While it's smart for a director to recognize your strengths, developing other aspects of your artistry can help you be considered for a greater variety of roles. Thinkstock

Tired of Being Typecast? Try These Tips to Expand Your Range.

I always dreamed of being a lead dancer. But since reaching my goal, I feel stuck performing the same bravura roles year after year. I want to do more expressive parts, too. How can I expand my range?

—Typecast, San Francisco, CA


Casting often favors a dancer's strengths. In your case, it sounds like you're being given roles that emphasize your technique. Yet it may be possible to transform yourself into a performer who excels at more nuanced roles by developing your artistry. One way to do that is to find a new teacher who emphasizes these skills. An acting coach can also help you delve into the motivation behind different roles. In addition, it's useful to study videos of performers you admire and incorporate what you like into your dancing.

Let your director know that you are working on these areas and would like the opportunity to understudy roles that will help your development. Remember: Serious dancers are perpetual students. Learning how to perform outside of your comfort zone, while continuing to be true to yourself, can prepare you for more diverse repertoire.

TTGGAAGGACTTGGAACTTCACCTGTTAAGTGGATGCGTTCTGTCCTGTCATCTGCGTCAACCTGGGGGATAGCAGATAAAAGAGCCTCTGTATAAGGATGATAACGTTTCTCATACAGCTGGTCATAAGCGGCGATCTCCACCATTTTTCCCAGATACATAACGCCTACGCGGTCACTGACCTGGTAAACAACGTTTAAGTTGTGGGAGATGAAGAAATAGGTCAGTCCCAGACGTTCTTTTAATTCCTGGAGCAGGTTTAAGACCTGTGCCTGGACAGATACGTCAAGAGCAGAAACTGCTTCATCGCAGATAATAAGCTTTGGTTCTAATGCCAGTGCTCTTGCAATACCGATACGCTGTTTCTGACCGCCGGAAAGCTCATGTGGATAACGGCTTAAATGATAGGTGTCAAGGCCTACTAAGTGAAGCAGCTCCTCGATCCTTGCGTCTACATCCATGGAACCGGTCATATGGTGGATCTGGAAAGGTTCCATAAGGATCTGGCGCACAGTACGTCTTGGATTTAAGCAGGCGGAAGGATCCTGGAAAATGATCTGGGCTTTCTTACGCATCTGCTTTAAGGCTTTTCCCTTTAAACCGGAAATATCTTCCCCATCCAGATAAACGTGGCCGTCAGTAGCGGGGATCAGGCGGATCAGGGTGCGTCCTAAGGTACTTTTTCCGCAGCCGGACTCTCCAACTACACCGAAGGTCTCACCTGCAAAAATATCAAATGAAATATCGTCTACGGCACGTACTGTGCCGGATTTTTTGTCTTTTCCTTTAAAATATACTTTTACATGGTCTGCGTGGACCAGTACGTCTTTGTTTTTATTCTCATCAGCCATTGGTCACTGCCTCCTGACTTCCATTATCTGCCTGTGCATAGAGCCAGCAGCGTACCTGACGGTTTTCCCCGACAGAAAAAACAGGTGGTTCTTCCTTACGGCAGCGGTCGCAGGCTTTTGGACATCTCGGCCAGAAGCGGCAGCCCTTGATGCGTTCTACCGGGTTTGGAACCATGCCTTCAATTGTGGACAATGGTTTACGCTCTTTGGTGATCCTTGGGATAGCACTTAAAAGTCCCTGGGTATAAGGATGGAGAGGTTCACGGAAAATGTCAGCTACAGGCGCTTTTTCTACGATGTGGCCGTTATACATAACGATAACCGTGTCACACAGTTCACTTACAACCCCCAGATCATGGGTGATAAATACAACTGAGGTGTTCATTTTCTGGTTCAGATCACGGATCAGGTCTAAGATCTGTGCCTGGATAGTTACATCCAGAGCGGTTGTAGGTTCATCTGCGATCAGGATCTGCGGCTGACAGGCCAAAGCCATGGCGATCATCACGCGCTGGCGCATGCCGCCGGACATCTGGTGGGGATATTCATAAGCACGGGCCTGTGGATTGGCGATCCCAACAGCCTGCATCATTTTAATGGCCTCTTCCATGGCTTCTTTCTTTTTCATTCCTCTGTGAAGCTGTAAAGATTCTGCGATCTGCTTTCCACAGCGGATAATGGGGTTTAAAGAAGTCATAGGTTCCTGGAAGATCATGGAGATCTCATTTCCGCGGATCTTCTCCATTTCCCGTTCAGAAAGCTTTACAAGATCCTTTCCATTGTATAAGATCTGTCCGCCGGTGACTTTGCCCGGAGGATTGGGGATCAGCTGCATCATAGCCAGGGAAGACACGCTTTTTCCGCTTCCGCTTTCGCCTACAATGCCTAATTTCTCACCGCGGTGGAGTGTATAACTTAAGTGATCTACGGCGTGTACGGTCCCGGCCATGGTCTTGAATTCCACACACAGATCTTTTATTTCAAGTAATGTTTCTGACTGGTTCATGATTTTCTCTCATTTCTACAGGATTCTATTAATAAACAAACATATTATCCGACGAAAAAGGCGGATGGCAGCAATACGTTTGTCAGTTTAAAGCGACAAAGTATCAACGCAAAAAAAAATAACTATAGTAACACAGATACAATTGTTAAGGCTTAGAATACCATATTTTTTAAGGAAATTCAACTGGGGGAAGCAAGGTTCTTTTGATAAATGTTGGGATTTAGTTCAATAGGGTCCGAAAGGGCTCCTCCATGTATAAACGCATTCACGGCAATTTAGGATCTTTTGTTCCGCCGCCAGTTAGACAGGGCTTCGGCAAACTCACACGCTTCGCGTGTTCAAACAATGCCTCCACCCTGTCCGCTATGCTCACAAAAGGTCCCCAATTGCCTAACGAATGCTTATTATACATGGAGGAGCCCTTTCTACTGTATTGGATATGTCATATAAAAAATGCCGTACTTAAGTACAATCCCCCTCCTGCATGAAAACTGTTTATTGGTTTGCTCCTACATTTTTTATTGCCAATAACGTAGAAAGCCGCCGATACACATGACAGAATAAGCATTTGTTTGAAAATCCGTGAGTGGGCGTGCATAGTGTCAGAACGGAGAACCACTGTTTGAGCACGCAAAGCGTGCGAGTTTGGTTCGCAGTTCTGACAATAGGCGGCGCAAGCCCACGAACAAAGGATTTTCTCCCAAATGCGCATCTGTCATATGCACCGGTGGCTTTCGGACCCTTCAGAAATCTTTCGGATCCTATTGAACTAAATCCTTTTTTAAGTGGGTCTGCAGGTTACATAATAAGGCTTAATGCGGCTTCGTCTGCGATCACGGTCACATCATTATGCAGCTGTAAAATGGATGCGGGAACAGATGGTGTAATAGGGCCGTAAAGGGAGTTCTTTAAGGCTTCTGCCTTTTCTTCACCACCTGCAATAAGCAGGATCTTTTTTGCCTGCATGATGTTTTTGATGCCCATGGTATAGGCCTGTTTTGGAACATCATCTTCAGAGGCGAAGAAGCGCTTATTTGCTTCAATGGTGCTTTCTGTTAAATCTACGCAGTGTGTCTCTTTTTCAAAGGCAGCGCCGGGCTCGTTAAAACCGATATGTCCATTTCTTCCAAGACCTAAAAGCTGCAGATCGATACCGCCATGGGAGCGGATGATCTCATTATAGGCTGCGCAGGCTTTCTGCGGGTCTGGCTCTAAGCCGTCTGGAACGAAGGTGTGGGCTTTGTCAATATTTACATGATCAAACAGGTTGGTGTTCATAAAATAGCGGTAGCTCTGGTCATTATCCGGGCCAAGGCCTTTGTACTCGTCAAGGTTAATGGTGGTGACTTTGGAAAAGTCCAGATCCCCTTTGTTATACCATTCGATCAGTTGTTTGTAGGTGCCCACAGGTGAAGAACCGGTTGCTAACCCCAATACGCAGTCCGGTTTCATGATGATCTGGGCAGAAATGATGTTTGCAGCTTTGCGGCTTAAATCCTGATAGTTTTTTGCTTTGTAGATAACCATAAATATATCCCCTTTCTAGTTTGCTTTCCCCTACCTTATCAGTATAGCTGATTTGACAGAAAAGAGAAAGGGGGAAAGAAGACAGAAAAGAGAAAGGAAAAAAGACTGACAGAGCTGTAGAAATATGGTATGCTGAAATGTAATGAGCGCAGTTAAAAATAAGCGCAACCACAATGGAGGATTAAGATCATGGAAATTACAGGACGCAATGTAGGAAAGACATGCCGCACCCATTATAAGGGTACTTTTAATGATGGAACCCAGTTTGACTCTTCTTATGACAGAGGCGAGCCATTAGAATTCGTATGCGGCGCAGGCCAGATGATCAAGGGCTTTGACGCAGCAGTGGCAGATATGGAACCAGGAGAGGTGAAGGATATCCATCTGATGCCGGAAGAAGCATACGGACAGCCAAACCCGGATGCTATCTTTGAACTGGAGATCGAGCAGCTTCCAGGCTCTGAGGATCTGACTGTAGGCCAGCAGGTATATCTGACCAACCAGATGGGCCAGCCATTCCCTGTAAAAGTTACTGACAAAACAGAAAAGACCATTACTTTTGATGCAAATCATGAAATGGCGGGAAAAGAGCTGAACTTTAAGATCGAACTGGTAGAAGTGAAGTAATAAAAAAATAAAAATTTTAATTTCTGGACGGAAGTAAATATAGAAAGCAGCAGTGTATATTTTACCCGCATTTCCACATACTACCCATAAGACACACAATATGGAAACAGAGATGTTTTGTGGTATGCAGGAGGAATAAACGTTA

Send your questions to Dr. Linda Hamilton at advicefordancers@dancemedia.com.

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TaraMarie Perri in tree pose at Storm King Art Center. Photo by Sophie Kuller, Courtesy Perri

5 Self-Soothing Exercises You Can Do to Calm Your Anxiety

Physical stillness can be one of the hardest things to master in dance. But stillness in the bigger sense—like when your career and life are on hold—goes against every dancers' natural instincts.

"Dancers are less comfortable with stillness and change than most," says TaraMarie Perri, founder and director of Perri Institute for Mind and Body and Mind Body Dancer. "Through daily discipline, we are trained to move through space and are attracted to forward momentum. Simply put, dancers are far more comfortable when they have a sense of control over the movements and when life is 'in action.' "

To regain that sense of control, and soothe some of the anxiety most of us are feeling right now, it helps to do what we know best: Get back into our bodies. Certain movements and shapes can help ground us, calm our nervous system and bring us into the present.

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